One of the difficult choices you have to make in life is putting a relative value on all the different possible outcomes that might come your way in the future.
In a very simple case, let's say there are three possible events that might happen in the future:
- Your car breaks down, requiring you to pay for the repairs or go without a car.
- You go on a vacation to Europe.
- You buy lots of beer, candy, and premium latte drinks every week.
It's difficult because you need lots of information about your future choices and time for your brain to process all the options. Even in the simple example above, you need to assess the probability of your car breaking down, the cost if it does, how you'll respond if it does, where you'd go in Europe, how much that would cost, and what your habits look like on a daily basis with respect to beer, candy, and premium latte drinks. You have to compare them. Perhaps most importantly, you have to connect your spending on beer, candy, and premium latte drinks to the inability to pay for car repairs or a trip to Europe. "It's just a couple bucks. No big deal."
And this is much simpler than anything we face in real life. It's quite difficult to even think about all your options, much less which is the best choice. We often just go with our defaults, whatever that might be. If you regularly drink premium latte on the way to work, that's what you'll continue to do, because you can do it without thinking and you know that it will make you feel better.
In my case, I have a strong desire to avoid disasters. If I didn't have a car, it would be a disaster. If I wouldn't be able to help my mother in a time of need, it would be a disaster. If I were arrested, it would be a disaster. If I lost my job and didn't have a house, it would be a disaster.
A disaster is something that we fear and that we should be preparing for. For some, a disaster would be not going to Europe. They can't imagine anyone not experiencing Paris or Munich. For others, a disaster would be living in a house that looks average. These are not things that would register with me (I can live without either) but some people spend all of their scarce thinking time figuring out how to avoid that disaster.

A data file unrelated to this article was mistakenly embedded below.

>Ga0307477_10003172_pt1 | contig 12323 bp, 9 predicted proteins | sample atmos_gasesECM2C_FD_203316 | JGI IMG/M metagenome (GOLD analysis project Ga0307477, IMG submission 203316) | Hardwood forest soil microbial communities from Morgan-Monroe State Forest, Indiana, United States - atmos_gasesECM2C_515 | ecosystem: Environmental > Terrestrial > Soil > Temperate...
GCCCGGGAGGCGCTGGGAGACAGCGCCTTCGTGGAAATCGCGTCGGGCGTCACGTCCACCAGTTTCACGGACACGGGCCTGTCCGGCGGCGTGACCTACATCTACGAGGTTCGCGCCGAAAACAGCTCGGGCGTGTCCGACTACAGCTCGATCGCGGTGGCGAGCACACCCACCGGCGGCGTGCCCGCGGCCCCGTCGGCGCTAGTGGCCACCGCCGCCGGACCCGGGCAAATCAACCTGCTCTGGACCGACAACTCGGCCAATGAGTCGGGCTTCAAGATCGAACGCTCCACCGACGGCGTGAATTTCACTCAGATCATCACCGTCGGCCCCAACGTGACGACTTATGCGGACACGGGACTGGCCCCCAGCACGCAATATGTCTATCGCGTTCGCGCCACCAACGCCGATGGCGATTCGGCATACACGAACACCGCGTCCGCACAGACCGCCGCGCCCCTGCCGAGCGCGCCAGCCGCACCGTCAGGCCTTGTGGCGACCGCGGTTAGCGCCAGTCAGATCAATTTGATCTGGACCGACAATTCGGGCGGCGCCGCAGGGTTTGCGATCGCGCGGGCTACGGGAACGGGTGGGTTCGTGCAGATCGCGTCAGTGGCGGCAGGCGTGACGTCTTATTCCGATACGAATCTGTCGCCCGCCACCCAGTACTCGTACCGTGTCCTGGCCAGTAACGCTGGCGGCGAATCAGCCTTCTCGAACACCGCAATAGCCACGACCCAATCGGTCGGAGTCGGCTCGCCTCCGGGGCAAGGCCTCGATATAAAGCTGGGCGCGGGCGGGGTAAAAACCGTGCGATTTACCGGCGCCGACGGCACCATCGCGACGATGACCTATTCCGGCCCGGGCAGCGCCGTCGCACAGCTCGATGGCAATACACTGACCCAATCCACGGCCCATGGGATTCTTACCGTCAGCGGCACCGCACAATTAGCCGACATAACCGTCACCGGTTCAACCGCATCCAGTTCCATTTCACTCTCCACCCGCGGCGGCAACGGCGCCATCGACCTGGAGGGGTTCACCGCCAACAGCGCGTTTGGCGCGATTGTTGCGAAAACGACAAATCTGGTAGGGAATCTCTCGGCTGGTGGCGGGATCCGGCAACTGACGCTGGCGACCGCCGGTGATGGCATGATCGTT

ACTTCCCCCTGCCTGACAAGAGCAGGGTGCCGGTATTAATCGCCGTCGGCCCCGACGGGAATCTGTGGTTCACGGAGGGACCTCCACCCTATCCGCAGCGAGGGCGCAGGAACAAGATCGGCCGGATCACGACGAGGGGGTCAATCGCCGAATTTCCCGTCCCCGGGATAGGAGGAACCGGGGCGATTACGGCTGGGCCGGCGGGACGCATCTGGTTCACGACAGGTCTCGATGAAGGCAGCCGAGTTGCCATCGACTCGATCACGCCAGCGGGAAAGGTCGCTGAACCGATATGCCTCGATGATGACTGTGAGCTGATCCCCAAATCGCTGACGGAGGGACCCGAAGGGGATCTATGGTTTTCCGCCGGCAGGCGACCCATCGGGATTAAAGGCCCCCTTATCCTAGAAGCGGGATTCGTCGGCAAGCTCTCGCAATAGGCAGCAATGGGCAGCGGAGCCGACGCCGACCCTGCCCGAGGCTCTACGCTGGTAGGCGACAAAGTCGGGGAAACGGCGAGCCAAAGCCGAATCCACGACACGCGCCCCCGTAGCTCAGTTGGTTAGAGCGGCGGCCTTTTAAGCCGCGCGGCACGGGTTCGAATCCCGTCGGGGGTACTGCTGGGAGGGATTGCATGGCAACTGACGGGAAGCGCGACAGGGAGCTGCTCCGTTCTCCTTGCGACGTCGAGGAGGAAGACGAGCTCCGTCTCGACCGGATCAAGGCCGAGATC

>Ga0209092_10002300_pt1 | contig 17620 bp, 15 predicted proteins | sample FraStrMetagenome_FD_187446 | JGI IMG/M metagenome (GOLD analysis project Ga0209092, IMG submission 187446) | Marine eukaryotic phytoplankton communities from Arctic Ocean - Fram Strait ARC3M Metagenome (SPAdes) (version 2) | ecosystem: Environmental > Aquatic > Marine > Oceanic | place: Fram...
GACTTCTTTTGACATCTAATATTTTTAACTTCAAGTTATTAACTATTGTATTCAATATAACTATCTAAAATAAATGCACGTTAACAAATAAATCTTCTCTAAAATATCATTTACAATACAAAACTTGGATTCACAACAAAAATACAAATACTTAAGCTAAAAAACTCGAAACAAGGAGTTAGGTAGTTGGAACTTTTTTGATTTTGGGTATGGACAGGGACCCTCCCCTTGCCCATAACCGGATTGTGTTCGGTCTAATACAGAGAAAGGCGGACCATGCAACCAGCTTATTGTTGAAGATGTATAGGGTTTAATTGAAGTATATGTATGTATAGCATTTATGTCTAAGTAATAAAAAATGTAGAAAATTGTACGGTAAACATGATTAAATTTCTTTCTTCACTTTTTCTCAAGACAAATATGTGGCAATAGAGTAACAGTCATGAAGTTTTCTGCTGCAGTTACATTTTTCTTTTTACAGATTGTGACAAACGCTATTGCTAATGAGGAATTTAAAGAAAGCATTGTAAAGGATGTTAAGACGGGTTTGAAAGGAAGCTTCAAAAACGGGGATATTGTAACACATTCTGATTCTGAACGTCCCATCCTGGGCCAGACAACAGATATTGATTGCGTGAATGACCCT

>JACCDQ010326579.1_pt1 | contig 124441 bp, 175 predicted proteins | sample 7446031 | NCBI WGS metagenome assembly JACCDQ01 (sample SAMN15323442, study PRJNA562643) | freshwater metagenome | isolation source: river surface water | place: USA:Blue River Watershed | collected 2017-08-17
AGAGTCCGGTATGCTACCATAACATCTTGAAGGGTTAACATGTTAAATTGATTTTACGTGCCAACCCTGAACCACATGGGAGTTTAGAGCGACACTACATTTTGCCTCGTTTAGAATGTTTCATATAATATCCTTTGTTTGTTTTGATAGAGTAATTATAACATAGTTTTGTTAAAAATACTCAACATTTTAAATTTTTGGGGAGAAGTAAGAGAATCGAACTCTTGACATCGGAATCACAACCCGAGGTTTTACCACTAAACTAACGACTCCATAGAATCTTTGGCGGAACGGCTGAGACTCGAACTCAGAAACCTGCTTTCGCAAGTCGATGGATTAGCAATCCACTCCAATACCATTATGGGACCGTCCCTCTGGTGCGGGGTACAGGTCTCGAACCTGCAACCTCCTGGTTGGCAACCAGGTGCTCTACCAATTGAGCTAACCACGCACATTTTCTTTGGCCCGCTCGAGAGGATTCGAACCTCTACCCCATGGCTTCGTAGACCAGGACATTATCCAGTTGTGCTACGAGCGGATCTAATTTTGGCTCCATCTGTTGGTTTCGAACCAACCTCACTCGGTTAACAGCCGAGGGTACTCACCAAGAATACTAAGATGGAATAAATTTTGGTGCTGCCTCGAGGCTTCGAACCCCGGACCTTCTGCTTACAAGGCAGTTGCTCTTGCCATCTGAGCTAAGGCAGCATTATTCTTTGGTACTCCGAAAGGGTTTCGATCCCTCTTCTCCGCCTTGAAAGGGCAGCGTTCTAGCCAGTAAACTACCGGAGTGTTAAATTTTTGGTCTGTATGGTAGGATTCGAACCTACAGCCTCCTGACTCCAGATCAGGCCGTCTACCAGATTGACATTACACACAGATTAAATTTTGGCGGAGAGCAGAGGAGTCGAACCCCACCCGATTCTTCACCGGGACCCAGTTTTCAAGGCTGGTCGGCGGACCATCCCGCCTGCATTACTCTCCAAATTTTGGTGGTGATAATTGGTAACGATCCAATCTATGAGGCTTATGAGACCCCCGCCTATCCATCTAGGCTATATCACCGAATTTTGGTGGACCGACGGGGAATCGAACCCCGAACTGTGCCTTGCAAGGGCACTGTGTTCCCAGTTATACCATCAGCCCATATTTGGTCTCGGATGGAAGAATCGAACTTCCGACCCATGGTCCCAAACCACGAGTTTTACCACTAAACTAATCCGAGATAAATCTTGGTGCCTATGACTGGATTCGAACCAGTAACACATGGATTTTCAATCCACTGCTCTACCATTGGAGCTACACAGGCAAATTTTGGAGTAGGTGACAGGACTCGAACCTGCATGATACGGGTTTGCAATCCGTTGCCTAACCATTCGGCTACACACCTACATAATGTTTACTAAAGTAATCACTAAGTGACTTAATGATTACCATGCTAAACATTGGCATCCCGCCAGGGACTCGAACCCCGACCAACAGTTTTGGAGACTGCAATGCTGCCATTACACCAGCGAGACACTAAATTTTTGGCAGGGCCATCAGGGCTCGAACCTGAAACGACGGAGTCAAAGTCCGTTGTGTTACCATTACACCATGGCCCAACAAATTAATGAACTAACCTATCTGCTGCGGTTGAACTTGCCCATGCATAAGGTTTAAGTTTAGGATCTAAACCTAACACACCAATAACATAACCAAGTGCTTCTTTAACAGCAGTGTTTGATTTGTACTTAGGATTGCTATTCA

As humans, we don't really get too excited about the minor stuff. We go crazy when it comes to disasters. I have to decide what are my disasters, how to deal with them if they hit, and what I'm willing to give up in order to avoid the consequences/offset the consequences. I have to decide what I'm going to think about, and actually spend time thinking about it.
Retirement without enough money is something that worries me greatly. A disaster that destroys my house worries me greatly. Disappointing others does, at times, worry me greatly. One of the characteristics of being a human is that we do what we can to prepare for the worst. I have to spend more time thinking about the bad stuff. I will be relaxed and enjoy my life if I am comfortable that I can deal with it. I don't want to think about the bad stuff, but I really have no choice. Knowing I can drop everything and immediately put into action a plan to deal with a serious illness in the family, for instance, allows me to concentrate on what's in front of me. Knowing that I haven't forgotten about a critical project requiring me to make a presentation in front of 100 people tomorrow allows me to focus on anything I want.